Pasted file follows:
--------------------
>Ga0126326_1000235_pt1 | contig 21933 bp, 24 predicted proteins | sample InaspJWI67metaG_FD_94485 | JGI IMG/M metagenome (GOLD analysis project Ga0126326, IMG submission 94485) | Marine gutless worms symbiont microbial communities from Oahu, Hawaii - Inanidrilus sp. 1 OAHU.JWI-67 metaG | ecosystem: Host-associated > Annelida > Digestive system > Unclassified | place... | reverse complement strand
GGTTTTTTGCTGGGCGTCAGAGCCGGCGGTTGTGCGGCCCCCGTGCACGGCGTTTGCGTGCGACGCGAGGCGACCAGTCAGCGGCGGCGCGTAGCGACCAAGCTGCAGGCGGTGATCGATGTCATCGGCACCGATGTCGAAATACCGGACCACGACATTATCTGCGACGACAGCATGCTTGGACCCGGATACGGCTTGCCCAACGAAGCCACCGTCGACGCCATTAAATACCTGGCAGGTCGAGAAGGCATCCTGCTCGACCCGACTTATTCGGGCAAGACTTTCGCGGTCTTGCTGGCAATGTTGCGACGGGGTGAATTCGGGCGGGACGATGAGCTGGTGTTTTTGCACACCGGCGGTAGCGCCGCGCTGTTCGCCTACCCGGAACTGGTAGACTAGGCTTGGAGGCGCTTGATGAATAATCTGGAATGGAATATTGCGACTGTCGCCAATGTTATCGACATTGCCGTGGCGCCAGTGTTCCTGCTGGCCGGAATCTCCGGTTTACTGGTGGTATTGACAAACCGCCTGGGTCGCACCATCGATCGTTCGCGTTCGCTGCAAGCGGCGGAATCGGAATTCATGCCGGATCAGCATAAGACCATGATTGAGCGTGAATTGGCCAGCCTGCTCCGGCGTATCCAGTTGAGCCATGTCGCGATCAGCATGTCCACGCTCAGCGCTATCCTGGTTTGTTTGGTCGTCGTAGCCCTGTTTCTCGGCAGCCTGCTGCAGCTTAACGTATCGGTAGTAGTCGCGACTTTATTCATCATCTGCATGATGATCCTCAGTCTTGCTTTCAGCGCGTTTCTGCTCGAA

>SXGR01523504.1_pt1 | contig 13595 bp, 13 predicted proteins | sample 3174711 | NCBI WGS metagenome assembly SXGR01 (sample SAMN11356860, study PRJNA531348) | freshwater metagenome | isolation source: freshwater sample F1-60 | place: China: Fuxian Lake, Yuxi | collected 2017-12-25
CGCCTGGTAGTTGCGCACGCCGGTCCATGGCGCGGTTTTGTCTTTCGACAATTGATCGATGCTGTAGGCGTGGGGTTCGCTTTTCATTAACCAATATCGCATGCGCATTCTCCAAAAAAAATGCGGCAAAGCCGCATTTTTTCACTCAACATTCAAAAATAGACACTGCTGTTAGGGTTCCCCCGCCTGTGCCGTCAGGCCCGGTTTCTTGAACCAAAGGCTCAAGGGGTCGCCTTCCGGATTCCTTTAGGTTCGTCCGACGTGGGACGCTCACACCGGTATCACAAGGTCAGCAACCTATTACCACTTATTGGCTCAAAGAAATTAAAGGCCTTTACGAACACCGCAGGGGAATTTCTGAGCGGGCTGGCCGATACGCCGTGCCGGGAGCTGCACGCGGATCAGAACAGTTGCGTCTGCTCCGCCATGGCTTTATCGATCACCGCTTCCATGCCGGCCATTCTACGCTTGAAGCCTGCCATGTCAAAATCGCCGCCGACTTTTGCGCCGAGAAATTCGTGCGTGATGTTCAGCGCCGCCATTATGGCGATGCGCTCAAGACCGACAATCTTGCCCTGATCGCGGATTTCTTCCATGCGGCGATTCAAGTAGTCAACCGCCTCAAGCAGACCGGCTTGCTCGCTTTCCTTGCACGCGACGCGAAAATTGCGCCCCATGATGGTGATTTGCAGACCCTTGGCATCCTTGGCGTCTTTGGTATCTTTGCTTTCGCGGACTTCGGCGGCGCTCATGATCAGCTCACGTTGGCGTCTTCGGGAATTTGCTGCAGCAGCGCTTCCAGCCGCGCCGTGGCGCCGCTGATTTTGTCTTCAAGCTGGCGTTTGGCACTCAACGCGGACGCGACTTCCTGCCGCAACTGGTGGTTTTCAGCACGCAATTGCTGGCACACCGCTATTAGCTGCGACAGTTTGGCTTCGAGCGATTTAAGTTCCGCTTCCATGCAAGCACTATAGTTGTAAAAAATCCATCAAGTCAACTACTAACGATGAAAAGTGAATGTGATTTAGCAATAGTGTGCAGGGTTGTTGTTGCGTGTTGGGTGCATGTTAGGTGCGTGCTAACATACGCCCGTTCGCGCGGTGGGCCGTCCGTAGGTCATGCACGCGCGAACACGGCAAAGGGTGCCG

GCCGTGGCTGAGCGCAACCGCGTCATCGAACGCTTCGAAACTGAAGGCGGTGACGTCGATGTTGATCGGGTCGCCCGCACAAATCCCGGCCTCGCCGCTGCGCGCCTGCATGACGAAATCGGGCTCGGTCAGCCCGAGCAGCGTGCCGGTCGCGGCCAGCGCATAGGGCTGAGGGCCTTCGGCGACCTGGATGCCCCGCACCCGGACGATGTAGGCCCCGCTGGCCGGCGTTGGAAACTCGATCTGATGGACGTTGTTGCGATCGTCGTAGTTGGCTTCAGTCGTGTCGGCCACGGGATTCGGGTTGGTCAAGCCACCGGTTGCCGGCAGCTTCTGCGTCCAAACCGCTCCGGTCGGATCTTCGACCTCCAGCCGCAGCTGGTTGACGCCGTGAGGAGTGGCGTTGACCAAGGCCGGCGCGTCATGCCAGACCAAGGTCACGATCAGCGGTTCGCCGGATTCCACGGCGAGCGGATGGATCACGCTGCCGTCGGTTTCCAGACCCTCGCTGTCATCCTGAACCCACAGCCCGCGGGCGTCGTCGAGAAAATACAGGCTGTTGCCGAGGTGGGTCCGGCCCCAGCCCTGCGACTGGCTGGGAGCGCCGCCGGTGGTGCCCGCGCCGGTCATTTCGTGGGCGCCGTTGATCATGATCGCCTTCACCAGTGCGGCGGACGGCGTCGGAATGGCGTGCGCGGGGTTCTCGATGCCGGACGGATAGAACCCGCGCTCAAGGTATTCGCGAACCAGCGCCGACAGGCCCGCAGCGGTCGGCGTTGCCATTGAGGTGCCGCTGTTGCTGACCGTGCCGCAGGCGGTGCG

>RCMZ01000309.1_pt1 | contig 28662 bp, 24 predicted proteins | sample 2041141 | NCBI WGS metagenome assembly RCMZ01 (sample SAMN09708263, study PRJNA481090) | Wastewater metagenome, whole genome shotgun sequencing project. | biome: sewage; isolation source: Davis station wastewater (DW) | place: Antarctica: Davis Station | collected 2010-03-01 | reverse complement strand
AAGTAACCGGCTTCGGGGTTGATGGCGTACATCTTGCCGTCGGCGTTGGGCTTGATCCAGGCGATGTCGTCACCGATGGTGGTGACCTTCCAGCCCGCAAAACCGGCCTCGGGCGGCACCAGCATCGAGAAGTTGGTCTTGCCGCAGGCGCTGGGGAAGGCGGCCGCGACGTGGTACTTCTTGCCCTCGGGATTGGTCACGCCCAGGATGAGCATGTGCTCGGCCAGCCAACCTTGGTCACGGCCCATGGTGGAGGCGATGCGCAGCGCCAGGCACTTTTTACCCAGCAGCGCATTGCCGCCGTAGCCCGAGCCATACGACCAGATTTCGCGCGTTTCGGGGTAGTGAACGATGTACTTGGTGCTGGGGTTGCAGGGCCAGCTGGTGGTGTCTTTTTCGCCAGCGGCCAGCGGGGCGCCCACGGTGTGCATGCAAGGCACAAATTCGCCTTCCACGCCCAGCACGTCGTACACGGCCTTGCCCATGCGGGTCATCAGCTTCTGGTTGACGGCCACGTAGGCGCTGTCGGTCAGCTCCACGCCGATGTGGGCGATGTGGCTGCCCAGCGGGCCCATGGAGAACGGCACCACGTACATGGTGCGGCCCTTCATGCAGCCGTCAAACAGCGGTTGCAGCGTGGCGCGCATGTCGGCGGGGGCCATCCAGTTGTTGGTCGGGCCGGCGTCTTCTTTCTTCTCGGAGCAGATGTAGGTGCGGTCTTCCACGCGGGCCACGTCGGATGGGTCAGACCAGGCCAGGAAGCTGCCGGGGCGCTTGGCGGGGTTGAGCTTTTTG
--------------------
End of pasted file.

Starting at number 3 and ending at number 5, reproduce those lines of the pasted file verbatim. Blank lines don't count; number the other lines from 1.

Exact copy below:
>SXGR01523504.1_pt1 | contig 13595 bp, 13 predicted proteins | sample 3174711 | NCBI WGS metagenome assembly SXGR01 (sample SAMN11356860, study PRJNA531348) | freshwater metagenome | isolation source: freshwater sample F1-60 | place: China: Fuxian Lake, Yuxi | collected 2017-12-25
CGCCTGGTAGTTGCGCACGCCGGTCCATGGCGCGGTTTTGTCTTTCGACAATTGATCGATGCTGTAGGCGTGGGGTTCGCTTTTCATTAACCAATATCGCATGCGCATTCTCCAAAAAAAATGCGGCAAAGCCGCATTTTTTCACTCAACATTCAAAAATAGACACTGCTGTTAGGGTTCCCCCGCCTGTGCCGTCAGGCCCGGTTTCTTGAACCAAAGGCTCAAGGGGTCGCCTTCCGGATTCCTTTAGGTTCGTCCGACGTGGGACGCTCACACCGGTATCACAAGGTCAGCAACCTATTACCACTTATTGGCTCAAAGAAATTAAAGGCCTTTACGAACACCGCAGGGGAATTTCTGAGCGGGCTGGCCGATACGCCGTGCCGGGAGCTGCACGCGGATCAGAACAGTTGCGTCTGCTCCGCCATGGCTTTATCGATCACCGCTTCCATGCCGGCCATTCTACGCTTGAAGCCTGCCATGTCAAAATCGCCGCCGACTTTTGCGCCGAGAAATTCGTGCGTGATGTTCAGCGCCGCCATTATGGCGATGCGCTCAAGACCGACAATCTTGCCCTGATCGCGGATTTCTTCCATGCGGCGATTCAAGTAGTCAACCGCCTCAAGCAGACCGGCTTGCTCGCTTTCCTTGCACGCGACGCGAAAATTGCGCCCCATGATGGTGATTTGCAGACCCTTGGCATCCTTGGCGTCTTTGGTATCTTTGCTTTCGCGGACTTCGGCGGCGCTCATGATCAGCTCACGTTGGCGTCTTCGGGAATTTGCTGCAGCAGCGCTTCCAGCCGCGCCGTGGCGCCGCTGATTTTGTCTTCAAGCTGGCGTTTGGCACTCAACGCGGACGCGACTTCCTGCCGCAACTGGTGGTTTTCAGCACGCAATTGCTGGCACACCGCTATTAGCTGCGACAGTTTGGCTTCGAGCGATTTAAGTTCCGCTTCCATGCAAGCACTATAGTTGTAAAAAATCCATCAAGTCAACTACTAACGATGAAAAGTGAATGTGATTTAGCAATAGTGTGCAGGGTTGTTGTTGCGTGTTGGGTGCATGTTAGGTGCGTGCTAACATACGCCCGTTCGCGCGGTGGGCCGTCCGTAGGTCATGCACGCGCGAACACGGCAAAGGGTGCCG

GCCGTGGCTGAGCGCAACCGCGTCATCGAACGCTTCGAAACTGAAGGCGGTGACGTCGATGTTGATCGGGTCGCCCGCACAAATCCCGGCCTCGCCGCTGCGCGCCTGCATGACGAAATCGGGCTCGGTCAGCCCGAGCAGCGTGCCGGTCGCGGCCAGCGCATAGGGCTGAGGGCCTTCGGCGACCTGGATGCCCCGCACCCGGACGATGTAGGCCCCGCTGGCCGGCGTTGGAAACTCGATCTGATGGACGTTGTTGCGATCGTCGTAGTTGGCTTCAGTCGTGTCGGCCACGGGATTCGGGTTGGTCAAGCCACCGGTTGCCGGCAGCTTCTGCGTCCAAACCGCTCCGGTCGGATCTTCGACCTCCAGCCGCAGCTGGTTGACGCCGTGAGGAGTGGCGTTGACCAAGGCCGGCGCGTCATGCCAGACCAAGGTCACGATCAGCGGTTCGCCGGATTCCACGGCGAGCGGATGGATCACGCTGCCGTCGGTTTCCAGACCCTCGCTGTCATCCTGAACCCACAGCCCGCGGGCGTCGTCGAGAAAATACAGGCTGTTGCCGAGGTGGGTCCGGCCCCAGCCCTGCGACTGGCTGGGAGCGCCGCCGGTGGTGCCCGCGCCGGTCATTTCGTGGGCGCCGTTGATCATGATCGCCTTCACCAGTGCGGCGGACGGCGTCGGAATGGCGTGCGCGGGGTTCTCGATGCCGGACGGATAGAACCCGCGCTCAAGGTATTCGCGAACCAGCGCCGACAGGCCCGCAGCGGTCGGCGTTGCCATTGAGGTGCCGCTGTTGCTGACCGTGCCGCAGGCGGTGCG